Dialog tags are used often in writing, particularly fiction writing. What is a dialog tag? Here are examples:
- she said.
- said George.
- he replied.
- George asked.
They either precede or follow dialog in quotation marks:
“Why did you order pizza, ” George asked.
Dialog tags can be complete sentences that show action while identifying the speaker. For example:
“Why did you order pizza?” George stared pointedly at the casserole in the oven. “It’s my night to cook.”
The following is not an example of a dialog tag and should never be used in writing (And I wish it was never used. Period!):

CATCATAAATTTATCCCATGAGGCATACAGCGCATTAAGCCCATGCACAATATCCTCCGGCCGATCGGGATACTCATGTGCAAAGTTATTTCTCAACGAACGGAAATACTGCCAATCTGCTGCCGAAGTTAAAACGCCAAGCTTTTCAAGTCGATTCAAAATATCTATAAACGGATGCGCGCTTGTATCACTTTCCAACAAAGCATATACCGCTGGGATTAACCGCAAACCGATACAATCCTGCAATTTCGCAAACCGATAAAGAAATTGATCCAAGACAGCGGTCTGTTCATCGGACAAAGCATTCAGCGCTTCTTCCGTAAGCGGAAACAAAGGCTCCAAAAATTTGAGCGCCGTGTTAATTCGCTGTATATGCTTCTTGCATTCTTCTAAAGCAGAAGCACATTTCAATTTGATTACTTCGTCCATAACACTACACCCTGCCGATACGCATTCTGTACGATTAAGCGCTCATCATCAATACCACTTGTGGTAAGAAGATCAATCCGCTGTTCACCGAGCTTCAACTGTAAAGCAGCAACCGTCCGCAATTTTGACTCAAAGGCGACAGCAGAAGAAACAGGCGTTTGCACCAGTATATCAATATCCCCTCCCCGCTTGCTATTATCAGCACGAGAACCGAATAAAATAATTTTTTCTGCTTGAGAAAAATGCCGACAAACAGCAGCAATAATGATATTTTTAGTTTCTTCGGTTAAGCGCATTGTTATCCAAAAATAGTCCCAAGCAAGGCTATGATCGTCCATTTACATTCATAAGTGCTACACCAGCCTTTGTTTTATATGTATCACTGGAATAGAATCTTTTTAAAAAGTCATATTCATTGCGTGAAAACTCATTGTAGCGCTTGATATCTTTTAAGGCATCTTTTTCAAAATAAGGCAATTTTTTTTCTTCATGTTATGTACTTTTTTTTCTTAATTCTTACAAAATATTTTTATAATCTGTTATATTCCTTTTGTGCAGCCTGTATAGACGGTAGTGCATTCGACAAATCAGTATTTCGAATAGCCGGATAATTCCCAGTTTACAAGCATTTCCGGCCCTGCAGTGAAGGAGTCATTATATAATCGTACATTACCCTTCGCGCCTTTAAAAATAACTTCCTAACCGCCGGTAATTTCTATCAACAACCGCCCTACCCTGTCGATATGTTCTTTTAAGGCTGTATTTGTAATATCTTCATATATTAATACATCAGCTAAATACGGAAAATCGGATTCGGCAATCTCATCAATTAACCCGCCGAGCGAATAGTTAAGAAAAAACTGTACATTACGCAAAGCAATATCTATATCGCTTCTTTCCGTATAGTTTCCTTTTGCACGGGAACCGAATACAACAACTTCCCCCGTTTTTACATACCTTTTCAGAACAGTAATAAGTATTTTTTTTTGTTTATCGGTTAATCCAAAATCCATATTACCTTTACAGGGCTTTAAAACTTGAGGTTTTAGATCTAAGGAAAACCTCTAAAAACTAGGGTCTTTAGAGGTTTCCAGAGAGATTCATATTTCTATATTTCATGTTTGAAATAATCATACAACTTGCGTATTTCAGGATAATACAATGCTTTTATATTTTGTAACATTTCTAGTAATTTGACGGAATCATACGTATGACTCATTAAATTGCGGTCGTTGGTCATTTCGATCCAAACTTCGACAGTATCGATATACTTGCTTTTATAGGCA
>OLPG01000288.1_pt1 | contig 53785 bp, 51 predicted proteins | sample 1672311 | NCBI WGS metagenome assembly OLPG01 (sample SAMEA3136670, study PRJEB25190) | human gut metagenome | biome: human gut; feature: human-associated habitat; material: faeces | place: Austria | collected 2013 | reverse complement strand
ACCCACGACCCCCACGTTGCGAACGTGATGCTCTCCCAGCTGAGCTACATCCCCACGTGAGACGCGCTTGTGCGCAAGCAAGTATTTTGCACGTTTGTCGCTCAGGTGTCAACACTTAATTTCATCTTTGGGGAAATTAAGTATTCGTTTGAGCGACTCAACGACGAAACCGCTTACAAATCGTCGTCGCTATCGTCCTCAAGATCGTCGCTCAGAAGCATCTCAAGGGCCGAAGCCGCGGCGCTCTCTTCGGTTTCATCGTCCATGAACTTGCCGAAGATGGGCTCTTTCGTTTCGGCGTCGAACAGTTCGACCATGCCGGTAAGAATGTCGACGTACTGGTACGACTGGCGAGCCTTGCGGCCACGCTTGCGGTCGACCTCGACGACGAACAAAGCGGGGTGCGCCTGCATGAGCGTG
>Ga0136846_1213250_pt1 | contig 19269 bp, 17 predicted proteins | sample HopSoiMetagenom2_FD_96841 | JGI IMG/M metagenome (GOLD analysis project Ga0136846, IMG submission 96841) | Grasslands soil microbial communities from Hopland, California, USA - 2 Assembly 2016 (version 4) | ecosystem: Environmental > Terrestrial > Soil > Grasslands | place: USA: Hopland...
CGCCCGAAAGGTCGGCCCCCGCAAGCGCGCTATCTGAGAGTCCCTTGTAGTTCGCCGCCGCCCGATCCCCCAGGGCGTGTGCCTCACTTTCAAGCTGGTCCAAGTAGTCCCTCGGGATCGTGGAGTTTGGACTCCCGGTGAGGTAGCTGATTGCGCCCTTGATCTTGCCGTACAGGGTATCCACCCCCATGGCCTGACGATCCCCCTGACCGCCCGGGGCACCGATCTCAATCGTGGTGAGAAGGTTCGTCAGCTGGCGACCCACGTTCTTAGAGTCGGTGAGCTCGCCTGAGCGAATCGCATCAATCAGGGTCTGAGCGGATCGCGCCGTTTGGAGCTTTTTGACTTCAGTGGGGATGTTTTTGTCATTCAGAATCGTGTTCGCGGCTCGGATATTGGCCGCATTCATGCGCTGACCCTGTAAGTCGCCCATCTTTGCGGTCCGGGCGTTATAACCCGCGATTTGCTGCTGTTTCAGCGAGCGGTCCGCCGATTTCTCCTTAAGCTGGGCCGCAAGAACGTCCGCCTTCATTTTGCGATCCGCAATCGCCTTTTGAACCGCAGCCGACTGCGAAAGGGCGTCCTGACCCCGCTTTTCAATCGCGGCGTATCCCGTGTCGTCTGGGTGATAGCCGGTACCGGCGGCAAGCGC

“She was like, ‘why am I here?’ and I’m like “you’re the bridesmaid. You have to help pick out the dress.’ And she’s like, ‘It’s your wedding. Pick what you want.’ and I’m like, ‘It’s your dress. I want your input.’ And she’s like, “Girl, it’s not as if I’ll ever wear it again. I have, like, a dozen bridesmaids’ dresses hanging in my closet now that I wore one time.'”
Yuck! I definitely don’t like reading this passage of dialog!
Next post will cover proper punctuation for dialog.